Andrew Salzberg, Uber’s Head of Transportation Policy and Research, this week declared the company’s support for road pricing, a plan that would have cities or transit authorities charge drivers for using roads during peak times.
Urban planners in recent decades have discovered that building more and bigger highways, surprisingly, doesn’t do much to reduce congestion (a phenomenon known as “induced demand”). Instead, as Salzberg puts it, “the cost of driving ultimately needs to reflect its cost to our cities.”
Such programs, also known as congestion pricing, have already helped reduce traffic in cities across Europe and Asia, but haven’t really caught on in the U.S.
Faith in the efficiency of markets, it seems, doesn’t hold up against a deeply-held commitment to unrestricted driving.
Uber has long positioned itself as a disruptor, not just of taxi services, but of transportation systems writ large.
The service has been given credit for declining car sales among millennials, for instance—though as CityLab points out, ridesharing services may actually increase road traffic. But advocacy for solutions to the worldwide epidemic of car-traffic congestion makes perfect sense for the image Uber would like to have.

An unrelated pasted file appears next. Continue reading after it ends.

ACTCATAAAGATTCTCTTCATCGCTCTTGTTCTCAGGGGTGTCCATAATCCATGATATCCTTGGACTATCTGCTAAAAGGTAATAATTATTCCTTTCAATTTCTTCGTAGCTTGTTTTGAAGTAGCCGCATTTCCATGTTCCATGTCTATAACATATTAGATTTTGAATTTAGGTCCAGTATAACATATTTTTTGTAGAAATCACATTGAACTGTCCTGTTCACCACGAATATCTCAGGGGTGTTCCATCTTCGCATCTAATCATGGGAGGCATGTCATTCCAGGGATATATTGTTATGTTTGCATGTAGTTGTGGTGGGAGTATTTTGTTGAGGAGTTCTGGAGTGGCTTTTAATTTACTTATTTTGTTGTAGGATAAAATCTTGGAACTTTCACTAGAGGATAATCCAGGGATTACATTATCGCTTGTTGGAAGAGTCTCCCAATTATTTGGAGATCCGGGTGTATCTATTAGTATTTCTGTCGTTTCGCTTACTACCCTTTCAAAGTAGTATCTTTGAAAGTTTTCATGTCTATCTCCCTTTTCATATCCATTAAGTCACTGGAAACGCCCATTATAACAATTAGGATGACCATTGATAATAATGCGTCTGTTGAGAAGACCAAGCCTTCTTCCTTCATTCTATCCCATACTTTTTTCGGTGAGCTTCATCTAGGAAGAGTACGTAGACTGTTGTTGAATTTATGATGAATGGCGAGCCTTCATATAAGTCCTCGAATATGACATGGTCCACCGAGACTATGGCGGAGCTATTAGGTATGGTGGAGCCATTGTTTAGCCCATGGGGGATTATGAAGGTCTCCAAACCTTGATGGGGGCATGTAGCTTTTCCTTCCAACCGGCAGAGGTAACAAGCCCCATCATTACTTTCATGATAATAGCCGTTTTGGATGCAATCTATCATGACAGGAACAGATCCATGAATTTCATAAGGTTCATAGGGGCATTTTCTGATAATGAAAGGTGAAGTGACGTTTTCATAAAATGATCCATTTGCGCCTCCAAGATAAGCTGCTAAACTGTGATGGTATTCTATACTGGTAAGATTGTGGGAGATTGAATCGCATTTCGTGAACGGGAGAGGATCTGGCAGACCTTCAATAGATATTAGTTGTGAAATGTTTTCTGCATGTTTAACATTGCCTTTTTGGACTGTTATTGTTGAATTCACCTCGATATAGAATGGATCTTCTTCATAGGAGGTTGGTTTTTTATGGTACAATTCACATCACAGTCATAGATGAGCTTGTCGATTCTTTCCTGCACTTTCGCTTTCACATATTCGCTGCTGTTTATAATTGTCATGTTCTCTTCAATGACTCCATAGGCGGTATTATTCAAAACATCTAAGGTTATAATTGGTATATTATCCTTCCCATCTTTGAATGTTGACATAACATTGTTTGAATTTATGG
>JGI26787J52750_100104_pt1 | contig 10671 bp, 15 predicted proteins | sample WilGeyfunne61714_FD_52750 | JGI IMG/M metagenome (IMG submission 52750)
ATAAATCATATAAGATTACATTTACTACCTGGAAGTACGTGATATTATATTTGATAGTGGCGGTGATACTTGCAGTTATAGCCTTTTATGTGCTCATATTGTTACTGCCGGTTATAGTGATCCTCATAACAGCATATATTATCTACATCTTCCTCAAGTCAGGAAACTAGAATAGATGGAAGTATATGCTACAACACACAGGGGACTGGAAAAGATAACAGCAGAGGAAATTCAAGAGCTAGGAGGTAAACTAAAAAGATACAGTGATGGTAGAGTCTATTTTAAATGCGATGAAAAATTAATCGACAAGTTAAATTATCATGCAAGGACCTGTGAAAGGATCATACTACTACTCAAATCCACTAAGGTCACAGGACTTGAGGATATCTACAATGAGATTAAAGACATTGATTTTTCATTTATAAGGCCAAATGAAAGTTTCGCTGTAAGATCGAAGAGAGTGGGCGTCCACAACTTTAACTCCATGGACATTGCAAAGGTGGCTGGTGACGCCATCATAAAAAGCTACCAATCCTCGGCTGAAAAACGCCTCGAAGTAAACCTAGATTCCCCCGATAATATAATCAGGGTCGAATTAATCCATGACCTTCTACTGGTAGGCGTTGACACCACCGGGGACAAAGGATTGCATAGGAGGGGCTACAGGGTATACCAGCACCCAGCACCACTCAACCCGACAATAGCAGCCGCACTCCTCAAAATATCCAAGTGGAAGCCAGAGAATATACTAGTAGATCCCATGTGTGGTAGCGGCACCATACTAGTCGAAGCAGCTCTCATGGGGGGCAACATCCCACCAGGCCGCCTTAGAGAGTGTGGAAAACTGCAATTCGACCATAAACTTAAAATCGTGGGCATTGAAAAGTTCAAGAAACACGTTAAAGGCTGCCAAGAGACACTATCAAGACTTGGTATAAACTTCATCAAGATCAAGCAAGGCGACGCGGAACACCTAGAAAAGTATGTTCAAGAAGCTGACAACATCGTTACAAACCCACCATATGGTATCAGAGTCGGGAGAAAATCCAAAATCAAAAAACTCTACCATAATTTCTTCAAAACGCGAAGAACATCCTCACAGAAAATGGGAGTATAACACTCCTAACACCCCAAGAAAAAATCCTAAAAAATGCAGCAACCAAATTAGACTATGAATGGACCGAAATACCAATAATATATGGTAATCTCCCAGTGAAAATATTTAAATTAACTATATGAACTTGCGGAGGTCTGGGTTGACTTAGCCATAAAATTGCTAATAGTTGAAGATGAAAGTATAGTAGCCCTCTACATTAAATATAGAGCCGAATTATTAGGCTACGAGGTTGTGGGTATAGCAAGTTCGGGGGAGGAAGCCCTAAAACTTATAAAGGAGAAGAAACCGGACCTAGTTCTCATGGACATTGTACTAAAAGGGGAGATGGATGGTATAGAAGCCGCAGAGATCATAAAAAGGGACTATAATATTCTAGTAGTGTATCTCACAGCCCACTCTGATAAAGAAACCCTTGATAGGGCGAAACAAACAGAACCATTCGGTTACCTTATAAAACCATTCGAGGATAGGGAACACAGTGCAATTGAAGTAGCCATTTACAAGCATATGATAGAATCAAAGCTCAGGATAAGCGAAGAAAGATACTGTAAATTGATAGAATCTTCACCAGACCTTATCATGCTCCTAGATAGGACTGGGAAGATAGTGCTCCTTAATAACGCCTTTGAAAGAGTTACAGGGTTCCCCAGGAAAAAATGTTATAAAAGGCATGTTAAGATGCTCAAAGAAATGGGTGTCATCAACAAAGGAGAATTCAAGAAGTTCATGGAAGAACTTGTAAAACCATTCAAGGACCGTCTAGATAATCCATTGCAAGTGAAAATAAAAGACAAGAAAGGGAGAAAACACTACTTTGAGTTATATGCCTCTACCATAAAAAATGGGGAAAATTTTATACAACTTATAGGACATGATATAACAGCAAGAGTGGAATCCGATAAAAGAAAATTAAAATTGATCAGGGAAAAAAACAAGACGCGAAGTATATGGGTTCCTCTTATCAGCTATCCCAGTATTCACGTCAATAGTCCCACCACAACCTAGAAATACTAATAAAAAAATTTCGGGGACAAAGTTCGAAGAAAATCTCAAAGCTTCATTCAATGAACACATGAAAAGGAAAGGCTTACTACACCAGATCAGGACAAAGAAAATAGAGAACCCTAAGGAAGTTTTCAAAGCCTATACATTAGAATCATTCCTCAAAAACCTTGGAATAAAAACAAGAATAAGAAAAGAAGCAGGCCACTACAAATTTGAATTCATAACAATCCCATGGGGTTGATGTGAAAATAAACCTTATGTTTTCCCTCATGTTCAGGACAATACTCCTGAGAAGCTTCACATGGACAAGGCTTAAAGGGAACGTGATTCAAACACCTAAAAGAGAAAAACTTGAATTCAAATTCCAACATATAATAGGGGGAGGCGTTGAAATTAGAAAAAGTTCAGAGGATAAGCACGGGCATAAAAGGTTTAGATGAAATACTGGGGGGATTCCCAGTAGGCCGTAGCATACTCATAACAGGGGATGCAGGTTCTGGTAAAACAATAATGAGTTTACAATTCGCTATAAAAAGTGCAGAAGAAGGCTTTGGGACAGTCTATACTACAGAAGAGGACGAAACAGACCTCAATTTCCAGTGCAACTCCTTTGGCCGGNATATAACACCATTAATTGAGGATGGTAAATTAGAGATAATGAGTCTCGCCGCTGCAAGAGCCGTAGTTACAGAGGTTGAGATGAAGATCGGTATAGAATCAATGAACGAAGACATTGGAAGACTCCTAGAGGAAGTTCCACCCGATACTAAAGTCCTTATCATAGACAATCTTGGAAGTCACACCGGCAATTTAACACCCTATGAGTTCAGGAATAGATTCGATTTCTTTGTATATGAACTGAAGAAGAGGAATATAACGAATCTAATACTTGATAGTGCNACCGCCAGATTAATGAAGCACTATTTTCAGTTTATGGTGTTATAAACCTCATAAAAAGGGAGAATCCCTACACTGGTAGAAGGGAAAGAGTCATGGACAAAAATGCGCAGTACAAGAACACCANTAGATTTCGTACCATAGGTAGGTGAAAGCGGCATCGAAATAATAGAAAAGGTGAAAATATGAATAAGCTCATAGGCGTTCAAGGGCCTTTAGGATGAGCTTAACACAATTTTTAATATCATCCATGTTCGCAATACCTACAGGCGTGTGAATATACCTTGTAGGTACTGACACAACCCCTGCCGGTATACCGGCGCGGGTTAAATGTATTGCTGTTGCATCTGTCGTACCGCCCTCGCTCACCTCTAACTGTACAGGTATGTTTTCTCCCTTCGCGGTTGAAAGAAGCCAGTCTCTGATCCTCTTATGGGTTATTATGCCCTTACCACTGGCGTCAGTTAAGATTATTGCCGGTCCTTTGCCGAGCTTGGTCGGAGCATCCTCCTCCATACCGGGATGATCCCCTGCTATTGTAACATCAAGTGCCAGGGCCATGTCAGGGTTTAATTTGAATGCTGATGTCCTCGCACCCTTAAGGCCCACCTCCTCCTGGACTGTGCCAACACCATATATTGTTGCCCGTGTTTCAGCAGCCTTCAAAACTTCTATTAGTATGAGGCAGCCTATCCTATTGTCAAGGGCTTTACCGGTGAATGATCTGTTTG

Urban planners, for their part, would normally welcome a tech giant’s endorsement of a sensible plan that the American public and politicians just haven’t gotten on board with yet. Y Combinator and Elon Musk, in a similar case, have helped jump-start public debate on a Universal Basic Income. But given Uber’s increasingly tarnished reputation, this particular cosign might not be all that effective with lawmakers or the public.
And this isn’t altruism on Uber’s part, by any stretch. Salzberg is very direct in pointing out that Uber would benefit if congestion pricing encouraged more carpooling or multi-passenger ridesharing. The UberPOOL service is one of the easiest ways to do that—and Uber gets a cut of every ride.